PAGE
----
The rollout of ATC on Line 1 Yonge-University-Spadina will be substantially complete on the weekend of September 24, 2022, when the final segment from Eglinton to Finch switches over. There will be a clean-up phase to deal with changes identified since the project went live, but the main work is at last finished. It should be remembered that this project had a checkered life with a botched original implementation plan that was rescued by former CEO Andy Byford. The status of ATC for Line 2 Bloor-Danforth is not yet known, but is essential as part of the Scarborough Subway extension plans. (More about LIne 2 overall below.)
- Bringing in the Fair Pass, a first-ever TTC discount for low-income residents, as well as free two-hour transfers on the TTC.
Worth remembering is that the Fair Pass and the Two-Hour Transfer were both products of community activism, not proposals that originated in the Mayor’s office. Both were hard-won in the face of budget hawks who saw them as added rider subsidies, not as investments in a better city.
The Fair Pass is still not fully implemented because the cost of extending it to the full projected market is not funded in the City’s budget. John Tory’s platform is silent on this.
- Ensuring that the TTC continues to have the largest fleet of electric buses in all of North America.
The City of Toronto has a Net Zero plan which sounds impressive, but only a portion of it has been endorsed by Council. Even the planned purchase of 300 battery-electric buses is not yet a fully funded project even though the TTC has been through a vendor evaluation and was expected to award contracts in September 2022.
The TTC will also require at least one more bus garage to handle the growing bus fleet assuming that plans to continue service expansion are not sandbagged. This type of change requires co-ordination of vehicle, plant and staffing many years in advance.
- Implementing the SmartTrack program, with an agreement signed between all three levels of government and with Metrolinx now hiring builders for five new urban rapid transit stations.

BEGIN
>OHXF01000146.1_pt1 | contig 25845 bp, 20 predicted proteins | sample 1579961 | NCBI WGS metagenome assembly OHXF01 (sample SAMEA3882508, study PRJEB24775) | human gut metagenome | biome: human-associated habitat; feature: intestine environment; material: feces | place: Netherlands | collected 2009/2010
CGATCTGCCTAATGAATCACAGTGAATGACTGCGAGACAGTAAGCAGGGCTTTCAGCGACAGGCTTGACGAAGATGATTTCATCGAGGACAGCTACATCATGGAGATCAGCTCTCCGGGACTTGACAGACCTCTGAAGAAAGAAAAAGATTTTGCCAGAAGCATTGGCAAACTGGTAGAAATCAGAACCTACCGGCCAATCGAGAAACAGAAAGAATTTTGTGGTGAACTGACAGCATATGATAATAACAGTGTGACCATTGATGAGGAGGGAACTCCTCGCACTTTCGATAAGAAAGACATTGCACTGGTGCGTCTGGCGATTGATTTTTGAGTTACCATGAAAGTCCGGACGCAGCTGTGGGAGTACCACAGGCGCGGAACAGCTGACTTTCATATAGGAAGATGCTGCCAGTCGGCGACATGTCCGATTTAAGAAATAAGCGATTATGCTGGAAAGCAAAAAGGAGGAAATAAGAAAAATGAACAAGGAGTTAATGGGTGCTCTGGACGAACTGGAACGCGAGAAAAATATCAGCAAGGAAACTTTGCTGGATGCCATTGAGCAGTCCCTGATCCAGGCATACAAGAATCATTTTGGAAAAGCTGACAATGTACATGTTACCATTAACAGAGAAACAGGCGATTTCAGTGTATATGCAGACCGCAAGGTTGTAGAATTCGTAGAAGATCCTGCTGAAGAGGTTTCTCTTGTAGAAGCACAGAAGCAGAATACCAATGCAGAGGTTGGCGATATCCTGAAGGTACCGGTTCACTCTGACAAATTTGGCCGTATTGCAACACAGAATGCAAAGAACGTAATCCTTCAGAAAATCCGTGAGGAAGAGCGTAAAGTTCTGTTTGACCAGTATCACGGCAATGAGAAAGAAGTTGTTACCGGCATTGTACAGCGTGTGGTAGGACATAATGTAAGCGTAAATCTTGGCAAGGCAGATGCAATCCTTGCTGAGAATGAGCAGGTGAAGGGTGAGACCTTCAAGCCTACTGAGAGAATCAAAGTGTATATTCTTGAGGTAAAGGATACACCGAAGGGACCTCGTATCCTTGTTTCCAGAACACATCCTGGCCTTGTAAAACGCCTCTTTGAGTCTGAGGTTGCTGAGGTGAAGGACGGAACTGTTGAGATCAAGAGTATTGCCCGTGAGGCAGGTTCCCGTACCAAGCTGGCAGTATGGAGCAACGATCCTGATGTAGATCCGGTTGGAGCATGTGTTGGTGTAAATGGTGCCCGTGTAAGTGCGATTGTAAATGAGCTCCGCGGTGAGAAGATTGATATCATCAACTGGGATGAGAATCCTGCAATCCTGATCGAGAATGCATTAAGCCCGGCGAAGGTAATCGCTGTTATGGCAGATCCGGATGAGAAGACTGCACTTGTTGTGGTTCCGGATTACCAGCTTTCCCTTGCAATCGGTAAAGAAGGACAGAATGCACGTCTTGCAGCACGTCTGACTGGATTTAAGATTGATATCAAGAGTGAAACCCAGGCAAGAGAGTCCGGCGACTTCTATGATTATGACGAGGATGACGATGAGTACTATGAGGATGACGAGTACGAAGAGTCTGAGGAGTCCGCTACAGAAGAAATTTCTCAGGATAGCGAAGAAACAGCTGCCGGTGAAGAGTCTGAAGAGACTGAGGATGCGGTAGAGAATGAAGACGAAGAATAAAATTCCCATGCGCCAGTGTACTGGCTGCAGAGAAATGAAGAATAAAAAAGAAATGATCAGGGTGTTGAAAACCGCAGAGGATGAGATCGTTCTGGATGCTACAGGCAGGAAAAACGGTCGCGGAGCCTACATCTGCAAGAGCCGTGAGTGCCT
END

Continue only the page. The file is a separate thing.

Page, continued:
SmartTrack, announced two elections ago when John Tory was first staking his claim to having a transit program, is a shadow of the original proposal. It is now a handful of new GO stations that will be built at the City’s cost, and marginal improvements in GO service that Metrolinx planned to operate whether SmartTrack existed or not.
Still to be settled is the question of GO and TTC fare integration.
SmartTrack was announced in 2014 as a plan that would solve every transit problem. In the intervening years, the program shrank, and Mayor rather than candidate Tory learned that there is more to transit than one commuter rail / surface rapid transit corridor including simple things like more buses for better service.
Ironically, the SmartTracker website telling us how much time we will all save in our travels is still active with the full proposed network for all to see.
- Significantly upgrading the TTC system as part of the five and 10-year plan to improve customer experience and accommodate expected growth in ridership.
To say that this is a key investment made, as if it were a done deal, is a real stretch. The TTC has a huge backlog of capital projects many of which are not funded. A substantial collection of these are part of a Line 2 renewal plan that was first proposed, but not published, while Andy Byford was still CEO. It was pushed to the back burner because of the substantial cost. The plan includes:
- New trains for Line 2 including vehicles for service improvements and the Scarborough extension
- Automatic Train Control implementation
- Station upgrades
- A new storage and maintenance facility west of Kipling Station
The TTC plans to publish an updated Line 2 plan in 2023. There is no sense of how we will pay for it, nor how strong a commitment we will see from City Hall and other governments for special funding beyond their regular contributions.
Vital to any plan that will improve the TTC and handle growing ridership is a recognition that carrying more riders on a more attractive service requires more operating subsidies. These are not small scale investments in a demonstration project here or there, but a system-wide effort that will be invisible without significant new resources. Moreover, TTC management must be held accountable for operating and maintaining their system well rather than the lacklustre operation that passes for transit service on many routes today.
I am not convinced that Mayor Tory is even aware of the calls on City funding that the transit improvements he touts will require. If he is, then he owes voters an explanation of what we can actually afford to do and when. If he is in the dark, just spouting feel-good slogans like “SmartTrack”, then Toronto will wait a long time for substantially better transit.